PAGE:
Zhen Knives Review: Affordable, Beautiful Japanese Knives

Written by Peter Allen on . Posted in Cutlery

If I was to describe the perfect knife, I would mention a few specific qualities. It would probably be made from VG-10 or high-carbon steel, it would have a classic wooden handle, and it would have a mild Damascus pattern that made it unique, special and not too gaudy. These three features would all make the knife very expensive: not only would the steel itself be expensive, but the intricate Damascus patterns would add to both the material and labor costs. On top of that, the carefully crafted wooden handle would be quite pricey on its own.

Cangshan Knife Reviews: Affordable, High-Quality Knives For All Kitchens

Written by Peter Allen on . Posted in Cutlery

You’re probably tired of hearing about the “world” of difference that a nice chef’s knife makes. People on the internet will try to sell you the idea that cooking isn’t the same without a $300 Damascus Shun. If you don’t have an expensive knife that cuts through overripe tomatoes like soft butter, they’ll say, you’re not getting the most out of your kitchen.

Wusthof vs Henckels: Choosing the best German chef’s knife

Written by Peter Allen on . Posted in Cutlery

Nothing will improve your kitchen more than a high-quality chef’s knife. While other tools might help with specialized tasks, a chef’s knife will see use in virtually every dish you make. You’ll chop vegetables, slice meats, shred herbs, and more. When your knives are sharp and comfortable to use, you’ll speed through food prep and get a lot more enjoyment out of the time you spend in the kitchen.

Kyocera Ceramic Knife Reviews: The Sharpest Knives You Can Buy?

Written by Peter Allen on . Posted in Cutlery

I’m a big advocate of owning at least one traditional chef’s knife. For many of my friends, this starts out being a perfectly okay thing that they really enjoy. The problem arises when it’s time for them to sharpen their knife. For some reason, the same people that get their tires rotated religiously have a hard time taking their expensive knife to the mall for a cheap sharpening service once a year. This totally kills the advantage of owning an expensive chef’s knife. The purpose of a nice knife is that it’s easy to sharpen and that it stays sharp for longer. If you never sharpen it, however, it’s like a race car without fuel: useless.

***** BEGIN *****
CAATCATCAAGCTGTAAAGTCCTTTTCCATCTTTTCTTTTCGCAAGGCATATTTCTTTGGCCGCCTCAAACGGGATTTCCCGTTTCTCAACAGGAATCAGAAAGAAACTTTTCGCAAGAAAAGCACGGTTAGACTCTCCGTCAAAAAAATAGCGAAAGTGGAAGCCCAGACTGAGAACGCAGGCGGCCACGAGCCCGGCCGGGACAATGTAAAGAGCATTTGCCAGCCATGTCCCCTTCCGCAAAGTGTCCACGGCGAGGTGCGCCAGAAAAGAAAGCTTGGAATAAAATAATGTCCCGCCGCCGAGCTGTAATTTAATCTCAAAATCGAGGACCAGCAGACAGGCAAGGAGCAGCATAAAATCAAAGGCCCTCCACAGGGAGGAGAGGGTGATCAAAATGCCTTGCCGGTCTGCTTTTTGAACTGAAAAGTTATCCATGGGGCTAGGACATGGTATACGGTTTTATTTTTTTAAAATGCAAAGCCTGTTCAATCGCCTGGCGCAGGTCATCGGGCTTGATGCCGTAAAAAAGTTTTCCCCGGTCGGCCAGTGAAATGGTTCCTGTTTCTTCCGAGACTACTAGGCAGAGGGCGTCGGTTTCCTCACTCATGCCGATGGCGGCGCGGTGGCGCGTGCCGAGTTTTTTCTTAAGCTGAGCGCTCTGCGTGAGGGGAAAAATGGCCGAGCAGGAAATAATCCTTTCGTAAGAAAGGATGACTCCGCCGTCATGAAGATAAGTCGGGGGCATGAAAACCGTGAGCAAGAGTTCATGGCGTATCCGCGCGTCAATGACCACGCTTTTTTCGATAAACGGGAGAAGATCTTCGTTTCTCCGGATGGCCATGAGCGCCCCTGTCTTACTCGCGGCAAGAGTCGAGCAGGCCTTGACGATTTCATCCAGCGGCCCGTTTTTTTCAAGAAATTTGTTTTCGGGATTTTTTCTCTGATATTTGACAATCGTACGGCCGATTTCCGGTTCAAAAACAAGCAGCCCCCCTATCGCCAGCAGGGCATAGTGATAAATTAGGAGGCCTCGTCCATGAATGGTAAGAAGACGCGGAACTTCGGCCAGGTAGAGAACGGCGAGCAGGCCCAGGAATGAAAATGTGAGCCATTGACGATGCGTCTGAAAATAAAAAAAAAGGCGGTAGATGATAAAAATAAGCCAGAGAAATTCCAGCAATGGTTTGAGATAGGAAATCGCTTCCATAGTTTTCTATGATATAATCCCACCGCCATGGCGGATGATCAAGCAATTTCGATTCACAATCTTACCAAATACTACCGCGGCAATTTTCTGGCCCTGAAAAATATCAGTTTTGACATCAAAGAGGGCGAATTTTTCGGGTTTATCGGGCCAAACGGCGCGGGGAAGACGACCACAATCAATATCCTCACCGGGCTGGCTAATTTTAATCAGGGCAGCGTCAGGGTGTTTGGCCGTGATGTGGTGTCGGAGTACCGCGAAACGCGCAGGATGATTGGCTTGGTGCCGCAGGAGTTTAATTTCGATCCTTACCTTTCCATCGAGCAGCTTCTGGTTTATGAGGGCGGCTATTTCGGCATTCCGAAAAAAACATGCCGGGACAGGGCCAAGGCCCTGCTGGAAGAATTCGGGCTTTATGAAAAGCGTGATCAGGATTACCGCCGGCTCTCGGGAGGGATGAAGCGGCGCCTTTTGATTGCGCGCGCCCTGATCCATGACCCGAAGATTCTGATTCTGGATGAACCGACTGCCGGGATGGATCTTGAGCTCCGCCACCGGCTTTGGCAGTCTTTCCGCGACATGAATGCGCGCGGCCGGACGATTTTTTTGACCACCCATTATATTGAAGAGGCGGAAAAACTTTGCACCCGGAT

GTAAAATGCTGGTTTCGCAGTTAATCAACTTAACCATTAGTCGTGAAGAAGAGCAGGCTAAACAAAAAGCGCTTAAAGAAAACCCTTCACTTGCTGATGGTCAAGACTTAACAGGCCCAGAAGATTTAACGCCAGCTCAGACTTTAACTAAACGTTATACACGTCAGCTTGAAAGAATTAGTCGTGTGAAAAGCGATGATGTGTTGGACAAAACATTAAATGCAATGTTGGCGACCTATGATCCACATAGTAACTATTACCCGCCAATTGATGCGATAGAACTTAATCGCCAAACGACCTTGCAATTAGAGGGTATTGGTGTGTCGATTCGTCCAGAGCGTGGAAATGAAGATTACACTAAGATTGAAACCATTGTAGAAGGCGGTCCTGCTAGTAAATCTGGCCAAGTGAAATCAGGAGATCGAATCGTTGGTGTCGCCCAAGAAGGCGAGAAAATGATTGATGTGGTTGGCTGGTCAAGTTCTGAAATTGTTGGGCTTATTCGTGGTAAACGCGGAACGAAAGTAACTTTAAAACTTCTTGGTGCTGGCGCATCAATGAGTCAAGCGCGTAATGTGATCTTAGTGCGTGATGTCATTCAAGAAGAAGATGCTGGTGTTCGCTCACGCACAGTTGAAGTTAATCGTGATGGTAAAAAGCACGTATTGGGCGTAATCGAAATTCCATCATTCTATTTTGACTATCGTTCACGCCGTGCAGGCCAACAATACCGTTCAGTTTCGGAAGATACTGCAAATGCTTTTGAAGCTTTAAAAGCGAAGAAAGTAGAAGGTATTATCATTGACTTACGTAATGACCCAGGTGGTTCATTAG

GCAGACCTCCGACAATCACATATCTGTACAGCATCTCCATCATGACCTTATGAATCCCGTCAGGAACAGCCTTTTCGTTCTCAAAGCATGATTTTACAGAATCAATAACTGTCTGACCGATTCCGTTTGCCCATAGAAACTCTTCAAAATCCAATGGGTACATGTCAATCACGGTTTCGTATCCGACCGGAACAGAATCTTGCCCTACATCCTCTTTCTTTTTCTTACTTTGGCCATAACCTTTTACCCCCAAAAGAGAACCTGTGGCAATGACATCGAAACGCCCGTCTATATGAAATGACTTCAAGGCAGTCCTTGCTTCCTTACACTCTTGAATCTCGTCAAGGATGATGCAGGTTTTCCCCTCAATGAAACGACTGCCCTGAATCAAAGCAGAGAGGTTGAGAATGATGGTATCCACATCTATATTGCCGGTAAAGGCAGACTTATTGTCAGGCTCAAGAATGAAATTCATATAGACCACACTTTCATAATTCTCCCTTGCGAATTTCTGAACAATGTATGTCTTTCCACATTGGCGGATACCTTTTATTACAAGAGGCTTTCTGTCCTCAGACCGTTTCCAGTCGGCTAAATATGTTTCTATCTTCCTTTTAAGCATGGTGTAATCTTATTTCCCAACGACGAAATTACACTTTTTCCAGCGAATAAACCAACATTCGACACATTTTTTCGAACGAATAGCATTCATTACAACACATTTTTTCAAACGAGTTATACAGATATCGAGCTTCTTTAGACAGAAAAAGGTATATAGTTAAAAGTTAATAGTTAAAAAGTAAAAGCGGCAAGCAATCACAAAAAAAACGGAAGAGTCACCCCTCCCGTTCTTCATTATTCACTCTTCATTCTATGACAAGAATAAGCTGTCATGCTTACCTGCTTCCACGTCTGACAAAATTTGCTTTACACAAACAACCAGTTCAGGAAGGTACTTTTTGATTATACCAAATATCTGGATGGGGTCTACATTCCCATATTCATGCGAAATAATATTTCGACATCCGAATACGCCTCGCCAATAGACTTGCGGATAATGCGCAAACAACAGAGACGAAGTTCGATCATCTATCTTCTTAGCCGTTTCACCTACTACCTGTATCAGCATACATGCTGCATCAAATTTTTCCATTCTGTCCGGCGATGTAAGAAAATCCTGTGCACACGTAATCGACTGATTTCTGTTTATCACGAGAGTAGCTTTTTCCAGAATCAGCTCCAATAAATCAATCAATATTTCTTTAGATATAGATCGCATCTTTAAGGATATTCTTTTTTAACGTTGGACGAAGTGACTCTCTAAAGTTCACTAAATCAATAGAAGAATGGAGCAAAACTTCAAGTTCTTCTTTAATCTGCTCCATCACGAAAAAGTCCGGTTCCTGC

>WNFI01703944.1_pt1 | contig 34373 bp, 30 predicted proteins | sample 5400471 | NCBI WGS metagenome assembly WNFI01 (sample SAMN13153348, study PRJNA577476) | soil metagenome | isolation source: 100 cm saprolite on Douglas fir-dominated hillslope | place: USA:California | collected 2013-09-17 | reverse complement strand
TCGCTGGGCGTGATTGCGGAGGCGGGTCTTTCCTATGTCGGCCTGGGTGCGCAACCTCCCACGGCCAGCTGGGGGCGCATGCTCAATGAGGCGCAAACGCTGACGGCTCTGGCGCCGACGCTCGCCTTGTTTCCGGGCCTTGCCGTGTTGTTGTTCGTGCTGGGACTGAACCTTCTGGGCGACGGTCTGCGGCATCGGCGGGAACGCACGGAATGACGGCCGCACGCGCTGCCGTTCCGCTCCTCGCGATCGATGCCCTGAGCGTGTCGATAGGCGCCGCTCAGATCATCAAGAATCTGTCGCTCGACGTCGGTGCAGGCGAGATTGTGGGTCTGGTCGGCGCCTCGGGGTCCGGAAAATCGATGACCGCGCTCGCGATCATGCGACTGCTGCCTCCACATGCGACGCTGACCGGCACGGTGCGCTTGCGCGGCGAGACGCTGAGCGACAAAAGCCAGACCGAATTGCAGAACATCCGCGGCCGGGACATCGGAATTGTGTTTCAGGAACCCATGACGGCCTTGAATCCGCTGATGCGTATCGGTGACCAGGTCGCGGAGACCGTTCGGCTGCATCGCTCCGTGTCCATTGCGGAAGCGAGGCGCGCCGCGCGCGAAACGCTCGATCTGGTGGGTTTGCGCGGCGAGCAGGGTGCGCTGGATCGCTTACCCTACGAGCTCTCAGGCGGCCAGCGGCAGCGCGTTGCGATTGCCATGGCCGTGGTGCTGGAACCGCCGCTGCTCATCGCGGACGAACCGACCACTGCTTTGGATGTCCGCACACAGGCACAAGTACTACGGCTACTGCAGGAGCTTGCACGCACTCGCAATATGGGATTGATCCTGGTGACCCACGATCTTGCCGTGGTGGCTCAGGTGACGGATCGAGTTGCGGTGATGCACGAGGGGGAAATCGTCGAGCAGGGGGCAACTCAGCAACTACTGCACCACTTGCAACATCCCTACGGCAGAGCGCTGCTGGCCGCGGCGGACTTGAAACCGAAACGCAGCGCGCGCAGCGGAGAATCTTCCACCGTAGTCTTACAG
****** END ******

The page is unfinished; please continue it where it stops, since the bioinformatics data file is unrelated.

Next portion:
Miyabi Knives Review: The Best Japanese Brand?

Written by Luisa Davis on . Posted in Cutlery

Japanese-style chef’s knives are beautiful, sharp, and highly functional in the kitchen. They’re a bit lighter and sharper than their traditional European counterparts, meaning that they have to be wielded with skill and grace (which basically just means you should cut boned meat with another knife). With a plethora of knife manufacturers on the market, however, it can be difficult to decide which Japanese knife to buy. How does Miyabi stack up against other manufacturers, and which of their knives are the best?